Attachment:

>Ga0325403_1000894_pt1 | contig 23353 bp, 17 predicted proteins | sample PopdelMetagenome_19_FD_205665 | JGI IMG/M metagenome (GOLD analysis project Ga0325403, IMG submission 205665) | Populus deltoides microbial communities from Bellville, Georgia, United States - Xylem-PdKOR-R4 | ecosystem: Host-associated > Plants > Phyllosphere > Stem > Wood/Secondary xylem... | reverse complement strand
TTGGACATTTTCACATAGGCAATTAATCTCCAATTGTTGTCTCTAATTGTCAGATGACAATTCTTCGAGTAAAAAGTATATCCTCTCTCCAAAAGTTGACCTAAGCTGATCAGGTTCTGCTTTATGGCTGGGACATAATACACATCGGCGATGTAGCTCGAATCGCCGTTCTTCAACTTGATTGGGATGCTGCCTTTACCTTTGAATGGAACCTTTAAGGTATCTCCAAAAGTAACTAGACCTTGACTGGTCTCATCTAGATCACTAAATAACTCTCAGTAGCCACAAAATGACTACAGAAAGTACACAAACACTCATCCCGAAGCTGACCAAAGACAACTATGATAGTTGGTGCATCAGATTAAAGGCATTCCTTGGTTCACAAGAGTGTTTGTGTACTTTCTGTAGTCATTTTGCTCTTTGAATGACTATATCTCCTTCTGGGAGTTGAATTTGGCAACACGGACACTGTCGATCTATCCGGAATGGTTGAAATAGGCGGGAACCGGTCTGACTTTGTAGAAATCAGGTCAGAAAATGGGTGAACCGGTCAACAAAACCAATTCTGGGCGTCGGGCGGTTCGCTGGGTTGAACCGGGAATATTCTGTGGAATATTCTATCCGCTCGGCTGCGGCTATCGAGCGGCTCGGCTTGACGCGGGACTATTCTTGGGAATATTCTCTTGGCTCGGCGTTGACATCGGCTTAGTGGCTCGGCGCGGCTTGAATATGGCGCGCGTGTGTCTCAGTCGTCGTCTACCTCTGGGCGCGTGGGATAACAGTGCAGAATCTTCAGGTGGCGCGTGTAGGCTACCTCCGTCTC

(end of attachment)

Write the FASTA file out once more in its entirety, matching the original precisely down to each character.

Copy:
>Ga0325403_1000894_pt1 | contig 23353 bp, 17 predicted proteins | sample PopdelMetagenome_19_FD_205665 | JGI IMG/M metagenome (GOLD analysis project Ga0325403, IMG submission 205665) | Populus deltoides microbial communities from Bellville, Georgia, United States - Xylem-PdKOR-R4 | ecosystem: Host-associated > Plants > Phyllosphere > Stem > Wood/Secondary xylem... | reverse complement strand
TTGGACATTTTCACATAGGCAATTAATCTCCAATTGTTGTCTCTAATTGTCAGATGACAATTCTTCGAGTAAAAAGTATATCCTCTCTCCAAAAGTTGACCTAAGCTGATCAGGTTCTGCTTTATGGCTGGGACATAATACACATCGGCGATGTAGCTCGAATCGCCGTTCTTCAACTTGATTGGGATGCTGCCTTTACCTTTGAATGGAACCTTTAAGGTATCTCCAAAAGTAACTAGACCTTGACTGGTCTCATCTAGATCACTAAATAACTCTCAGTAGCCACAAAATGACTACAGAAAGTACACAAACACTCATCCCGAAGCTGACCAAAGACAACTATGATAGTTGGTGCATCAGATTAAAGGCATTCCTTGGTTCACAAGAGTGTTTGTGTACTTTCTGTAGTCATTTTGCTCTTTGAATGACTATATCTCCTTCTGGGAGTTGAATTTGGCAACACGGACACTGTCGATCTATCCGGAATGGTTGAAATAGGCGGGAACCGGTCTGACTTTGTAGAAATCAGGTCAGAAAATGGGTGAACCGGTCAACAAAACCAATTCTGGGCGTCGGGCGGTTCGCTGGGTTGAACCGGGAATATTCTGTGGAATATTCTATCCGCTCGGCTGCGGCTATCGAGCGGCTCGGCTTGACGCGGGACTATTCTTGGGAATATTCTCTTGGCTCGGCGTTGACATCGGCTTAGTGGCTCGGCGCGGCTTGAATATGGCGCGCGTGTGTCTCAGTCGTCGTCTACCTCTGGGCGCGTGGGATAACAGTGCAGAATCTTCAGGTGGCGCGTGTAGGCTACCTCCGTCTC